Partly Cloudy: Poems of Love and Longing

Partly Cloudy: Poems of Love and Longing

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by Gary Soto
     
 

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A poignant, humorous collection by acclaimed poet Gary Soto

The fleeting emotions of teenagers, as changeable as the weather, ring true in these emotionally resonant poems. Told from the point of view of both boys and girls, narrators of various ethnicities fall in love for the first time, pine over crushes, and brood over broken hearts. Tender, lighthearted, and

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Overview

A poignant, humorous collection by acclaimed poet Gary Soto

The fleeting emotions of teenagers, as changeable as the weather, ring true in these emotionally resonant poems. Told from the point of view of both boys and girls, narrators of various ethnicities fall in love for the first time, pine over crushes, and brood over broken hearts. Tender, lighthearted, and surprising, this collection will capture teens, tweens, and anyone who remembers what it’s like to be a young person in love.

Editorial Reviews

From the Publisher

"Young teens will enjoy the “love sick” puns and the metaphors, lyrical and sad, that show that there is poetry in the way that they speak."--Booklist
 
" . . . the free-verse poems all somehow ring true: appropriately corny, rich with image, accessible and believable . . . the simple, open design encourages browsing, and readers flipping through are bound to find the right words when they need them."--Horn Book
 
"Since many of the narrators are 13 or 14 years old, these short, accessible poems will appeal to middle schoolers, especially. A great addition to poetry collections."--School Library Journal

Publishers Weekly

Teenagers pine for, revel in and recover from early loves and relationships in Soto's (Mercy on These Teenage Chimps) collection of nearly 80 poems, divided into two sections: "A Girl's Tears, Her Songs" and "A Boy's Body, His Words." From those in love, there are moments of joy-"Love, I like how your hair is shaggy,/ That your sweater, when wet, smells of dog./ And that you itch when I'm around" as well as poignant humor: "I checked my e-mail and my cell phone/ A hundred times a day./ You were a fake. I was the one who helped/ You in math. You didn't learn anything!" says a girl in "For the Love of Dogs." Certain poems take a more despairing tone, as in "An Act of Kindness," in which a boy muses, "The world is cruel. People have knives,/ And even their teeth look like knives." Ultimately, the effect is akin to experiencing all the seasons in one day, as the simplicity of the unrhymed verse thinly veils the undercurrent of complex emotions at play. Ages 12-up. (Feb.)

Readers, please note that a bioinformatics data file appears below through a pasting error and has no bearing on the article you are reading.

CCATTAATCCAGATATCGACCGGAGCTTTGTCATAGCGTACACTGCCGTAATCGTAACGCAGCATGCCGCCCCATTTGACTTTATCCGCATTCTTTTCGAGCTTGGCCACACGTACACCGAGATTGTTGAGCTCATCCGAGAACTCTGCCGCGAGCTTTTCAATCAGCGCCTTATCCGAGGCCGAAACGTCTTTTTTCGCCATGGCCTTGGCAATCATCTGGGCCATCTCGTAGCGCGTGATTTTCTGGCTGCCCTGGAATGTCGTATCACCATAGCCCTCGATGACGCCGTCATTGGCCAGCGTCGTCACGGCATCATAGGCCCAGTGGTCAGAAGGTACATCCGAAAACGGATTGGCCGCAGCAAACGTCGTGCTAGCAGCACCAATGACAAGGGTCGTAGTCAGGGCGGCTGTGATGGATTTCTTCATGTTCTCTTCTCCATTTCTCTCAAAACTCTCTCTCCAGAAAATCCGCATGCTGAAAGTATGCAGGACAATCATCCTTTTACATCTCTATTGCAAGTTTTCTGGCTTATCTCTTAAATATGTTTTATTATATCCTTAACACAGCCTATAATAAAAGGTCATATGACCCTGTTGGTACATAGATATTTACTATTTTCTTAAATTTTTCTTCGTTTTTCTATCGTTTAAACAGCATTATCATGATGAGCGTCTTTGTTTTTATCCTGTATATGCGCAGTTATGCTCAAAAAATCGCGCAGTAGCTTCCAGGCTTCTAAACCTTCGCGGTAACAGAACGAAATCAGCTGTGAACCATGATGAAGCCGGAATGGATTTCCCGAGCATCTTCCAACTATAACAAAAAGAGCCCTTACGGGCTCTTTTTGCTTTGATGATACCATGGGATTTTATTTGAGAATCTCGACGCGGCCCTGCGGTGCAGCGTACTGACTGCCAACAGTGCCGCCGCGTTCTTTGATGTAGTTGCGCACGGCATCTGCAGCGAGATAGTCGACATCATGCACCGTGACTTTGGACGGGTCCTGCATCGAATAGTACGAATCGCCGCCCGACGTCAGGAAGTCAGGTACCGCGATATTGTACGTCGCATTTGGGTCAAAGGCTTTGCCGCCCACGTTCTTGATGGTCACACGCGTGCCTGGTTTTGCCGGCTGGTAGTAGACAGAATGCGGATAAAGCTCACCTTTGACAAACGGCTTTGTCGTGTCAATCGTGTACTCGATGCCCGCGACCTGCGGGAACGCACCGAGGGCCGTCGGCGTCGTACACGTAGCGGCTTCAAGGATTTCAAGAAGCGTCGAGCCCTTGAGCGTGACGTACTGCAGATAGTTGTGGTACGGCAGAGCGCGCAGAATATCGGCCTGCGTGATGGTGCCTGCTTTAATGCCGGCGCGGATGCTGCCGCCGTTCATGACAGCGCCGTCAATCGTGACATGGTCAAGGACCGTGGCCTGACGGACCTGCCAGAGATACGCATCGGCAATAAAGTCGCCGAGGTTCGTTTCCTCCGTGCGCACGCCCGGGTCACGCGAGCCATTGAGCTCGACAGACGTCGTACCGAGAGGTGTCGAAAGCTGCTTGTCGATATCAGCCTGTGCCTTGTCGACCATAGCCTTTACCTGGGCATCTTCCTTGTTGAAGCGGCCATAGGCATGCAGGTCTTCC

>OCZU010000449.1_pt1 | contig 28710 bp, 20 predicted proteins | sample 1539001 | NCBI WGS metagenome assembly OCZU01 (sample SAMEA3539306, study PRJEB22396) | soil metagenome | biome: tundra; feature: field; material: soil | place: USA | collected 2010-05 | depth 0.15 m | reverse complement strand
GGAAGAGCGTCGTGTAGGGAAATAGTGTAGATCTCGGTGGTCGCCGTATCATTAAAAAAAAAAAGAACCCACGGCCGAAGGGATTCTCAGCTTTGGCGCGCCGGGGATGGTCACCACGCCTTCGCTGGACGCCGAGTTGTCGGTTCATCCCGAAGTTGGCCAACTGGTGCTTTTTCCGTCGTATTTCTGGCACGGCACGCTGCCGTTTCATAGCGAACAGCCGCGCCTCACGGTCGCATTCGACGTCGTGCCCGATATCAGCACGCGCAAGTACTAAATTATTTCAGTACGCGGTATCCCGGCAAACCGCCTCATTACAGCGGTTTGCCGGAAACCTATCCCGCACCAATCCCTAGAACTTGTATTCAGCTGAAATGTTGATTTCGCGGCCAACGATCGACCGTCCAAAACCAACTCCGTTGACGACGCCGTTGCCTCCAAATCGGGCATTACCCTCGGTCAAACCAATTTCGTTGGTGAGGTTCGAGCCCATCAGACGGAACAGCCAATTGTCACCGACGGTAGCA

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VOYA - Jan Chapman
Soto's new book of verse about adolescent love is remarkable. He divides the poems into two separate sections based upon gender, first exploring love from a feminine perspective and then, in the second section, from a masculine viewpoint. One might expect each section of poetry to be markedly different. They are not. The powerful universality of love and longing is actually highlighted by the contrasting poems. One is struck by the similarities of the experience for both sexes - the vulnerability, awakening sexuality, jealousy, and loss that are part of young love. The language of the poems is spare but evocative, with not one word wasted. Each poem invokes the power of a simple daily moment, such as a quick glance in the mirror, to bring readers vividly into the emotional experience of the poem. "The Facts of Life," with its playful imagery reminiscent of John Dunne, gives a look at a brief flirtation that quickly fizzles. Other poems, like "Mirror," bring to mind the lyrics from an indie emo band. Teens will find these poems very engaging and will relate to how the emotion of love is expressed in everyday moments. Despite their deceptively simple surface, these poems are nuanced and complex, striking deep into the human experience. The book will attract teens just beginning to explore poetry and teens who are already hooked on it. Reviewer: Jan Chapman
Children's Literature - Jordan Uhl